14 Sep 2018

By Philip

A trip to Wales – Imagining the possibilities

At the start of September, nineteen people gathered in Wales to explore further the project to create a Plum Village monastic centre in the UK. A property which is on the market and still operating as Bed and Breakfast gave us the chance to tangibly explore the practicalities of finding the right property. Two monastic dharma teachers from Plum Village were joined by UK Lay Dharma teachers, representatives from the Vietnamese community, Community of Interbeing Trustees and members of the Being Peace Project team.

Grass and trees with hills in background

A Stunning Location

The Plas Meini Estate is situated in the Snowdonia National Park. It boasts beautiful views and a breathtaking gushing river forms one of the property’s borders. Harlech beach is within easy reach providing another awe-inspiring landscape. While there had been reservations about the accessibility of the location, there was a feeling that the natural environment made the journey worthwhile. We were reminded by the monastics that Thay had emphasised before his stroke the need to come back to ourselves, come back to our loved ones and to come back to the Earth. That we could all use nature as a dharma door.
Stream in wood

What is a practice centre compared to a retreat centre?

It was extremely beneficial to have the monastics present. Plum Village now has nine practice centres throughout the world and now has a wealth of experience on how to create a sustainable successful centre. We were told that an important thing is to recognise is the difference between a retreat centre and a practice centre. Retreat centres provide facilities to go on retreat but practice centres offer something more. They have a living community of people practising the art of mindful living on a daily basis. It is this living community that creates the special atmosphere of peace and healing we experience at Plum Village and other centres. It is therefore essential to choose a location and a property that will support a monastic and lay residential community to thrive and grow.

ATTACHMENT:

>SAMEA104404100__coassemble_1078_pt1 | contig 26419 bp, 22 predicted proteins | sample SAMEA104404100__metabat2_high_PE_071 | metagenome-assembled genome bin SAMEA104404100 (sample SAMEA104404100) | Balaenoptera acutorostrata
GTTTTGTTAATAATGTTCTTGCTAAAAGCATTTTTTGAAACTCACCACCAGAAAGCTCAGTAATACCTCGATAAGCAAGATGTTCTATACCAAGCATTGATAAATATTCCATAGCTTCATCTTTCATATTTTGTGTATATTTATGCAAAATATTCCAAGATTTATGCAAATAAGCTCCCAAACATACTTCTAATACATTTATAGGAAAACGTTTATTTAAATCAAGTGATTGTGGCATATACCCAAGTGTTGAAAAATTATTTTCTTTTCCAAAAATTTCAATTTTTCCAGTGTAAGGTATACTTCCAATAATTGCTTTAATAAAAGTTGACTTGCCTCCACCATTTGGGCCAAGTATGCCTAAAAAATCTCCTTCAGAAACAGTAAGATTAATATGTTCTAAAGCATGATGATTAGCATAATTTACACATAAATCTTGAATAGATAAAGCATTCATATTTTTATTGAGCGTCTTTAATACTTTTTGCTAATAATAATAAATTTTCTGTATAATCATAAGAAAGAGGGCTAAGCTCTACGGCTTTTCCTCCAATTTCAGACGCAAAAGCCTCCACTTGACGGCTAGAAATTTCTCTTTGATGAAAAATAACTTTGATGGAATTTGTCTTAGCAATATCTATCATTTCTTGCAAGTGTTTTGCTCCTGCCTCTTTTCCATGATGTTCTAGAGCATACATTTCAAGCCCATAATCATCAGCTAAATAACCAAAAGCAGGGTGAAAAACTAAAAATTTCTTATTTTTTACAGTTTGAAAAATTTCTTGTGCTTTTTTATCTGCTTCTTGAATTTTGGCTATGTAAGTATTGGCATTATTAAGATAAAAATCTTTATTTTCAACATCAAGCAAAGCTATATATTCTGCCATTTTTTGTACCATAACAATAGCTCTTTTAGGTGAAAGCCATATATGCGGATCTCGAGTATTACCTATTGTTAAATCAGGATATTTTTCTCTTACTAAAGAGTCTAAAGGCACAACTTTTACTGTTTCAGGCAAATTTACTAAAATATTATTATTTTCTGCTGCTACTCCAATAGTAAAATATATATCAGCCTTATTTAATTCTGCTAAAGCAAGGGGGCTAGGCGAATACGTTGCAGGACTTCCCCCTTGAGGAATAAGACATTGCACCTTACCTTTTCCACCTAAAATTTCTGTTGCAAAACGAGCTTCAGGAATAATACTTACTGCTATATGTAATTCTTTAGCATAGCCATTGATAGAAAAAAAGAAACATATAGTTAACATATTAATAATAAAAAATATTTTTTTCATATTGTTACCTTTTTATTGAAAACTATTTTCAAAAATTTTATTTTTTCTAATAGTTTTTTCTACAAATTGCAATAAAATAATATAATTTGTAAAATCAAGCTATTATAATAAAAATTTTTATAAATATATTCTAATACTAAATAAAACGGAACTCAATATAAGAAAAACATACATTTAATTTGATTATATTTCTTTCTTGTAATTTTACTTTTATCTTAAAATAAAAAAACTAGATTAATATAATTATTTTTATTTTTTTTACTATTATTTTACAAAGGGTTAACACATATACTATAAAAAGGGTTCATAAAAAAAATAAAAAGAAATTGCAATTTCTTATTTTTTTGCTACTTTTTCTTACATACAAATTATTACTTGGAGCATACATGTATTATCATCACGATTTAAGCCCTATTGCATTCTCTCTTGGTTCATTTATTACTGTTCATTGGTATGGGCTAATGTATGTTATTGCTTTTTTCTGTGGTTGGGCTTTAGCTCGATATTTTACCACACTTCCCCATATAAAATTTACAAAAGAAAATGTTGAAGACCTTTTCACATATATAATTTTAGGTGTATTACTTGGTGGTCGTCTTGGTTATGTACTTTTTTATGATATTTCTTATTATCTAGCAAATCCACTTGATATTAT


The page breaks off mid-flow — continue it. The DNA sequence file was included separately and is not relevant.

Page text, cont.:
Sunset and blue sky

Room to grow

One thing we learned is that it can be difficult to move a practice centre once it is established. So it was important to imagine how a centre can grow over time, to ensure there is space and capacity for developments for both the monastic and lay community.
Ruined building

The Challenges

Of course, we are unlikely to find a perfect property. There is a road that is audible from some parts of the property and there are electricity pylons running through one part. We had questions like, was there enough flat space for camping? Was the environment safe enough for young children?

Coming together, making things tangible

Just coming together in a place like Plas Meini gave the Being Project a fresh sense of tangibility. Being in a group that represented so many aspects of our community from the monastics, Lay Dharama teachers, Wake Up, Family Sangha practitioners, Vietnamese community, different geographical region was very special.
Eating food together

Moving forward

It was clear there were things we needed to investigate further about Plas Meini. Questions about planning, the cost of creating more flat land, the relevant health and safety requirements. We are aware the property could be sold in the mean-time in which was we will need to practice non-attachment to the beautiful views! As we investigate these questions, we are continuing to search for other options and work on other elements of the project. The monastics encouraged us to use the search for a centre as a practice in itself and trust that right property would come to us.

We will be publishing more information on how you can get involved with this project in the next few weeks, but in the meantime if you have any questions please email beingpeaceproject@coiuk.org

Photos courtesy of Vivien Uong